As of June 1, I am working in the basement. In this location alone, I have uncovered materials fitting all 7 categories listed in the previous post. To review, these are:
(I) Clippings (II) Printed programs (III) Correspondence (IV) Notebooks (V) Music formats (VI) Books and pamphlets (VII) Periodicals
Between 1999 and 2003, after resigning from her final position as organist and choir director of Crossroads Presbyterian Church in Waterford, Connecticut, Roberta Bitgood lived at home under the care of her family with the help of an able part-time staff. In 2003 she moved to the Odd Fellows Home of Connecticut in Groton, where she remained until her death in 2007. Her papers now formed two separate corpora, one collection already owned by Connecticut College and partly described by Carolyn Johnson, Librarian of the Greer Music Library, the other collection remaining at her home in Quaker Hill, still unprocessed.
The task of organizing and analyzing the unprocessed collection, to determine whether transmittal of parts of it to the Shain Library (as annexes to the existing archive) would be desirable or appropriate, was complicated by the fact that some materials had remained embedded in the business of Dr. Bitgood’s daily life until its regular patterns were either disrupted or forgotten, while some others had apparently not been seen since their storage in containers prior to moving to Connecticut many years before.
Another problem was the unknown degree to which particular materials duplicated papers and printed resources already collected and maintained by the Shain Library’s Department of Special Collections as described above. It seemed likely, however, that parts of the unprocessed collection represented unique documentation of Roberta Bitgood’s career which could justifiably be annexed to the Roberta Bitgood Archive and made accessible to future researchers.
A bird’s-eye view of the scope of the unprocessed collection (hereafter, the Bitgood Papers Annex) would need to include the following categories:
Clippings about Roberta Bitgood
Other clippings (RB collected or received in correspondence)
(II) Printed programs
Recital programs (organ, given by Roberta Bitgood)
Recital programs (organ, RB attended or received in correspondence)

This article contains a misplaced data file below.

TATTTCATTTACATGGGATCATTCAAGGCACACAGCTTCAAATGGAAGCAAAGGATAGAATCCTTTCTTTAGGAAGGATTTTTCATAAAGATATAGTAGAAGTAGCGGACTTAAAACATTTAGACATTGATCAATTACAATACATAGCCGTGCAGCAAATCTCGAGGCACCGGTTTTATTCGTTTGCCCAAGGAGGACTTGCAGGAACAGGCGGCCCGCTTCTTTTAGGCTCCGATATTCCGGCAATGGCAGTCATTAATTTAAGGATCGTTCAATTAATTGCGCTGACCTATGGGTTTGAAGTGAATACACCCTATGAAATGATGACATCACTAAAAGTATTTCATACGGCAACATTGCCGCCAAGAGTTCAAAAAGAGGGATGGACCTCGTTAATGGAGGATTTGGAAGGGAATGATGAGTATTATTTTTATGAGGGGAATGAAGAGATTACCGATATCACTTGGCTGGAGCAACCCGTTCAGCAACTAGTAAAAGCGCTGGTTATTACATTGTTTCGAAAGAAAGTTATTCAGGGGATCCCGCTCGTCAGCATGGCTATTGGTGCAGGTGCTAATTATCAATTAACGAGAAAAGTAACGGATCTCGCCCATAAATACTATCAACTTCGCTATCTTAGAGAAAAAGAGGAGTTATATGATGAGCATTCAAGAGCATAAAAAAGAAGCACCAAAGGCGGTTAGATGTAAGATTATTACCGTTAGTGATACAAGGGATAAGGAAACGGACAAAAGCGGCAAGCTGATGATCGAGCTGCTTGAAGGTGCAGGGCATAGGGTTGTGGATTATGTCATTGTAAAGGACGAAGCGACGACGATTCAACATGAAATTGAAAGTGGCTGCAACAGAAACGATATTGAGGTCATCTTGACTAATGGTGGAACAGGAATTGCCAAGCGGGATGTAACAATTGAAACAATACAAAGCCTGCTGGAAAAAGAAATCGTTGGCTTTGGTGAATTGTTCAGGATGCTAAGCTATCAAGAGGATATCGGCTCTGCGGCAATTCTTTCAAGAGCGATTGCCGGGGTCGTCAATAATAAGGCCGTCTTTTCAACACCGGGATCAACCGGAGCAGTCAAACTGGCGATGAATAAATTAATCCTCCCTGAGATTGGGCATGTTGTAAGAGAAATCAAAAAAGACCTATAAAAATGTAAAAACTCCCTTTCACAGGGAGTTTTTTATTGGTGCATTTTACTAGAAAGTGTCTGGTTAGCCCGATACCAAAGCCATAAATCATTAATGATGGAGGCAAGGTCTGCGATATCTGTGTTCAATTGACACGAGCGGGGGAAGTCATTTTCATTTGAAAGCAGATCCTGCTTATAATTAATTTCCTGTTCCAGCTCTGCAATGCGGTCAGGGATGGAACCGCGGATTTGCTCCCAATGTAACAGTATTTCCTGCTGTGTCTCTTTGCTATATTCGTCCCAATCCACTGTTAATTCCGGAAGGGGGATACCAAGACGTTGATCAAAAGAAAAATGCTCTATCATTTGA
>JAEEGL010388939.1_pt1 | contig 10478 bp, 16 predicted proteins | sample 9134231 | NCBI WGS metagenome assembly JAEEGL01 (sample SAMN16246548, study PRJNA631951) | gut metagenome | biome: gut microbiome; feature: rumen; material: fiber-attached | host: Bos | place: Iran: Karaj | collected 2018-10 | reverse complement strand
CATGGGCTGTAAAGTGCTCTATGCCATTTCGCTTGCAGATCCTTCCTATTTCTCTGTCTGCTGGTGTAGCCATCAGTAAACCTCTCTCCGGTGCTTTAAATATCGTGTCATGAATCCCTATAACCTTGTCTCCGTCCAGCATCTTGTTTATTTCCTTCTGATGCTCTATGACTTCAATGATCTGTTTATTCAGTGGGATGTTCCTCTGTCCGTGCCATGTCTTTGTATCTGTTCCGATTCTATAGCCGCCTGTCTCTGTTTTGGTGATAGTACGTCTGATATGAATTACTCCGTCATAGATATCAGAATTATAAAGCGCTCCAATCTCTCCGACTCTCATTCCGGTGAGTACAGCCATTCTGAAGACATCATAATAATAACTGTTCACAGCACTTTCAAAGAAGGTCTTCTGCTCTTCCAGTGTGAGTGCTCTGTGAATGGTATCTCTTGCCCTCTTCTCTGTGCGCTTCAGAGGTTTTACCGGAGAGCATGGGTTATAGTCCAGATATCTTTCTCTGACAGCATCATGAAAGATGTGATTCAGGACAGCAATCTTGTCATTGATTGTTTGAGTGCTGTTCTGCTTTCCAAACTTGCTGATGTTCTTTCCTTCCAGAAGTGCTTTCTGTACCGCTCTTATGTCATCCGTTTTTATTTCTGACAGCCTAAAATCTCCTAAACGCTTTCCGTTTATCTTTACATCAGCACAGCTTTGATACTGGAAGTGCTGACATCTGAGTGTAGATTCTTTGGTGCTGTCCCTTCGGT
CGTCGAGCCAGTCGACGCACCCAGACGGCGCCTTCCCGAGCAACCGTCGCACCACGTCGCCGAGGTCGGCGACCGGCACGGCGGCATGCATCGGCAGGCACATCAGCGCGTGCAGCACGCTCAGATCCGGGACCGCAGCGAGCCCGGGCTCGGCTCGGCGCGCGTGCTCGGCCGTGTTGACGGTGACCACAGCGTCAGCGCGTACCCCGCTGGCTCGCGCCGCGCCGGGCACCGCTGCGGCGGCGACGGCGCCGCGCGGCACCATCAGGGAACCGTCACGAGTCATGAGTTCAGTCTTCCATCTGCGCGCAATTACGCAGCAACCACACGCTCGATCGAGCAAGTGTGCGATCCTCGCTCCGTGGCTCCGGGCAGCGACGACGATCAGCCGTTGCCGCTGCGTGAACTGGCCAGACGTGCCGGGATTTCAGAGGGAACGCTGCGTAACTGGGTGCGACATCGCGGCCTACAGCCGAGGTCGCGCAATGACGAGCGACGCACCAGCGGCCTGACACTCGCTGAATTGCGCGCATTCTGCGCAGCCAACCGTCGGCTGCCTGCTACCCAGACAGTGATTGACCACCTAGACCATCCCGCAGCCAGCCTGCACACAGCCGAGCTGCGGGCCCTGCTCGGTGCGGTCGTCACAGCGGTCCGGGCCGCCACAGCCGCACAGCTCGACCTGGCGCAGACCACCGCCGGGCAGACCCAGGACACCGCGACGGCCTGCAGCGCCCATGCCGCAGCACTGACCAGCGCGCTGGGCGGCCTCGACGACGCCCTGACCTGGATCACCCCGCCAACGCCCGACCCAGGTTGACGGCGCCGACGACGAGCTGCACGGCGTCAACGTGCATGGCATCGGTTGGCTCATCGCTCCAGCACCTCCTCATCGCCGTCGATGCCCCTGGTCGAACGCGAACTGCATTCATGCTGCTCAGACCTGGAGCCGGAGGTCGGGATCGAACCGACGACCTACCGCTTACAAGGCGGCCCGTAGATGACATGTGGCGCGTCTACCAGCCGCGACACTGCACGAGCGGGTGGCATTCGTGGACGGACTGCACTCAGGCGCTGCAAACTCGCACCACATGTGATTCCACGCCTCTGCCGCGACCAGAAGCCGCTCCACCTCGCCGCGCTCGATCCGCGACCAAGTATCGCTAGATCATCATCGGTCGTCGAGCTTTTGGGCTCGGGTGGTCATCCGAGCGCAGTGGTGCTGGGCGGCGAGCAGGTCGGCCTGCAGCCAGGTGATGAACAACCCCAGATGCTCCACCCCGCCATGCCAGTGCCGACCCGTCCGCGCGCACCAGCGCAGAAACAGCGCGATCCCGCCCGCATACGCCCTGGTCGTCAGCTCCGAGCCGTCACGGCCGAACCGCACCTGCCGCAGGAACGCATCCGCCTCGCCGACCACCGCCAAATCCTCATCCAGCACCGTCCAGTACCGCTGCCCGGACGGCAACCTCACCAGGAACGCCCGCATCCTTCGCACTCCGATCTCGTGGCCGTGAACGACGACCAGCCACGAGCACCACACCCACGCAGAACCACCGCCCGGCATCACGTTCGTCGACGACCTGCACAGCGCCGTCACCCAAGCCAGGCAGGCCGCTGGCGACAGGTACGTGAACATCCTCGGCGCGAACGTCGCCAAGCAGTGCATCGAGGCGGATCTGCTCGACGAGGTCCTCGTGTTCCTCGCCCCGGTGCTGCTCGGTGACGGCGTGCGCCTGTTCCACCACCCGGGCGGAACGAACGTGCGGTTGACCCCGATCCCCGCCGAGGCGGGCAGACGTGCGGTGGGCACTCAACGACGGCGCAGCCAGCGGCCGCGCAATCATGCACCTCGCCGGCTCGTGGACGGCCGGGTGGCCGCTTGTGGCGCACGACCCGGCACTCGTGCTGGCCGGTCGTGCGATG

Convention and workshop programs (mostly AGO, but various auspices)
Other musical programs (featuring Roberta Bitgood as a participant)
Other musical programs (RB attended or received in correspondence)
Printed orders of worship (churches served by Roberta Bitgood)
Printed orders of worship (featuring Roberta Bitgood as a participant)
Printed orders of worship (RB attended or received in correspondence)
Correspondence and papers—professional activities (AGO business, church employment, organ consultations, guest appearances: recitals, workshops, etc.)
Correspondence and papers—publications, related contracts, royalties, proposals
Correspondence and papers—honors, awards, citations
Correspondence and papers—alumni/volunteer activities
Correspondence and papers—personal, family
(V) Music formats
Music manuscripts—unpublished Bitgood autographs, sketches, unknown/partial works
Musical scores—oratorios, cantatas, operettas
Published music by Roberta Bitgood
Sheet music and collections—liturgical and sacred music (choral, vocal solo)
Sheet music and collections—organ solo
Sheet music and parts—instrumental, organ and other instruments
Sheet music and parts—secular (choral, vocal solo, with piano or organ)
(VI) Books and pamphlets
Hymnals and other liturgical collections
Prayer books and other devotional literature
Religious press non-fiction
Trade press non-fiction
The American Organist
In attendance at this revival and appreciation of the Bitgood musical corpus were friends from the First Church community and Hartford area, as well as choir singers from Crossroads Presbyterian Church in Waterford, who had themselves sung most of the works performed here as members of Roberta’s choir in years past. My husband Stuart and I were joined, too, by Dave and Judy Culler (close friends of Roberta since the early 1960s, when they had been members of her choir in Detroit, Michigan). Judy even contributed a violin performance to the program, in remembrance of the many occasions when she had played the same piece with my mother over the years of their friendship. Another group in attendance was a contingent of Bitgood friends and associates from the New London County chapter of the American Guild of Organists.
The choirs, soloists, and players all gave heartily of themselves in providing us with thought-provoking renderings of works we thought we knew inside out. Their attitude of enthusiasm and reverence for my mother’s achievement allowed listeners to grasp the sincerity of her spiritual quest as she explored, through her own musical language, the meaning of her chosen texts. It was an important milestone for me to get a clear glimpse of what motivated my mother’s earliest works and to experience admiration for her simply as a member of the public. I sent thanks to David and the choirs of First Church, as follows:
Sincere thanks to all who sang, rang, played and conducted in the Bitgood festival on May 18. Your inspired performances made everyone present appreciate my mother’s music in new ways. The whole event was a wonderful expression of tribute to her as a person, too.